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Dan Howard




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PostPosted: Mon 14 Aug, 2017 4:11 pm    Post subject:         Reply with quote

Swords were rarely the primary weapon. Usually they only came into play after the main weapons, such as spears, could no longer be used. No sword can cut through armour so it only has to contend with flesh, and it doesn't have to be particularly sharp to do that. Edge retention and durability aren't much of an issue either. A sword only has to last for a single battle. Afterwards it can be resharpened and straightened. Whether a person uses a bronze sword or a differentially-hardened spring steel sword will make little difference to the outcome of a battle. The desire for these weapons was more likely driven by fashion and the conspicuous consumption that Matt mentioned. How many people here want to own a wootz or pattern-welded sword even after learning that modern steels are functionally superior?
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Pedro Paulo Gaião




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PostPosted: Mon 14 Aug, 2017 7:10 pm    Post subject:         Reply with quote

I might add to this discussion something that I recently learn at college during lessons about predial installations, perhaps we might draw a parallel with ancient times given the proper differences.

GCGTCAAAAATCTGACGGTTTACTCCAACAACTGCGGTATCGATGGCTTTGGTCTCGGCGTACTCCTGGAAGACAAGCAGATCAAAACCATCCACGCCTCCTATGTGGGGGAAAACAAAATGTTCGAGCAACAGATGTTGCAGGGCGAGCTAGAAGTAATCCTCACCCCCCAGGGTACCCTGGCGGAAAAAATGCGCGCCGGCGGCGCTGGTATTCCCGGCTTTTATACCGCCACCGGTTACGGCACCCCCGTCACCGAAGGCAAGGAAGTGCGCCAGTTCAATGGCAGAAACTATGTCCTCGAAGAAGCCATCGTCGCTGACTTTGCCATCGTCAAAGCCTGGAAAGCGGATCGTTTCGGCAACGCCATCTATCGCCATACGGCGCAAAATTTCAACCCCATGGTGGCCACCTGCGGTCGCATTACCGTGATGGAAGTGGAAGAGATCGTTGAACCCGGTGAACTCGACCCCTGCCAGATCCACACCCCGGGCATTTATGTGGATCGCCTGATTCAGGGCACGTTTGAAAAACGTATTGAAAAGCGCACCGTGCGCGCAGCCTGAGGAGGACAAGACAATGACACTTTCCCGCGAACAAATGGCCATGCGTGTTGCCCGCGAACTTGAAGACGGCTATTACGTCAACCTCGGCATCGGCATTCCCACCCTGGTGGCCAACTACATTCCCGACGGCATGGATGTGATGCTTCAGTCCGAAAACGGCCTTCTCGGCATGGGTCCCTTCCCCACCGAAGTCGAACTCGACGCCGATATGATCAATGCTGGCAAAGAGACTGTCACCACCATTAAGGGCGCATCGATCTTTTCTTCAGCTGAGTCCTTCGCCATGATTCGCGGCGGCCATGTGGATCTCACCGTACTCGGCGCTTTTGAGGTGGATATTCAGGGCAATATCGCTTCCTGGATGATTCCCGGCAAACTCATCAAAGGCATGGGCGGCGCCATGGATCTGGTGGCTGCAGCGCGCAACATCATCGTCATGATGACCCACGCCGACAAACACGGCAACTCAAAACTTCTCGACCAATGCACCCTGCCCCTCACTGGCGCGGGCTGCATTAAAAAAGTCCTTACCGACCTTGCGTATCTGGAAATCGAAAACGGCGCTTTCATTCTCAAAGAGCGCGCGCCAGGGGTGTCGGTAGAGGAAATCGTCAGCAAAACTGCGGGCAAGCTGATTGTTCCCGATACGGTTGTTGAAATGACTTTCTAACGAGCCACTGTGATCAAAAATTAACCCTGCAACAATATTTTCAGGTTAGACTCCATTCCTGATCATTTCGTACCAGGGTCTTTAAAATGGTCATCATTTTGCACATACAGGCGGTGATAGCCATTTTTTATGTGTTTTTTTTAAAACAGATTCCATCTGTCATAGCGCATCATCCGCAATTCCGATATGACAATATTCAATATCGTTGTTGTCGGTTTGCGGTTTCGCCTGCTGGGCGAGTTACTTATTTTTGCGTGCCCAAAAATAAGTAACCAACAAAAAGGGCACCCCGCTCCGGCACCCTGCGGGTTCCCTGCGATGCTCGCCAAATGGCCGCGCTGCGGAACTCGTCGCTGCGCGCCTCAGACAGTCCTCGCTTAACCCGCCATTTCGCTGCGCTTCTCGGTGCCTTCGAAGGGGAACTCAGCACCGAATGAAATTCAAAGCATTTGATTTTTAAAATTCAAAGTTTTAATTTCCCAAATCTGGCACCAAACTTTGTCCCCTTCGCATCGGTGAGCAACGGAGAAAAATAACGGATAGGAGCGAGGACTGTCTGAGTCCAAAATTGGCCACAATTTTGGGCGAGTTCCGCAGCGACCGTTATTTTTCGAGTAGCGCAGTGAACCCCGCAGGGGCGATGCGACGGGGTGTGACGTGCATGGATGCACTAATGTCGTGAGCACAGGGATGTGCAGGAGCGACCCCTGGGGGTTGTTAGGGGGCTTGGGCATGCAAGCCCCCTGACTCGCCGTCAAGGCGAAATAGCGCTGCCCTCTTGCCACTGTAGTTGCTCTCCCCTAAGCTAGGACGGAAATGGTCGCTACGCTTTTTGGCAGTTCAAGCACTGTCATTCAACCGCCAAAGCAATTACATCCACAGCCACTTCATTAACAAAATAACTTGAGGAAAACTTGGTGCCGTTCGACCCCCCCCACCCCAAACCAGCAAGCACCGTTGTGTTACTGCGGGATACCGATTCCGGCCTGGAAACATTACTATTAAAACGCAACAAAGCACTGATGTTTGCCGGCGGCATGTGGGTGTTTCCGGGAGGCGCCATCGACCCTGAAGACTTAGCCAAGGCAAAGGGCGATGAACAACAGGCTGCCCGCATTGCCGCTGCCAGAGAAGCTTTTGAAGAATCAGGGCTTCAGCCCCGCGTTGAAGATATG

Copper, although it has a lower point of melting, costs nowadays at least two times the same price of iron; sometimes, even three times depending on what you want with it. Keeping costs and offer in mind, today engineers usually choose iron over copper, and the explanation of such prices is basically because iron is a way more abundant material than copper is. It's a well known fact since the Industrial Revolution, but it's not likely it was older than that.

Most of medieval and modern machinery employed iron instead of any other material, probably because it was so more easier to find (and perhaps way more stronger than copper alloys) that it became the obvious choice for smiths and warrior to choose one over the other. When you see copper at these times, it's mostly decorative instead of funcional stuff (with the exception of music instruments and so).

Bronze being worn as armor during Iron Age it's a known fact (if we take Old Testament's descriptions of the Israelite King's armor and the one of Goliath as examples, but they aren't the only ones). I belive the reason why they used bronze is basically because it was softer and easier to shape in the way a smith likes, something not so easily done with iron (all the roman musculatas I know were made of bronze too).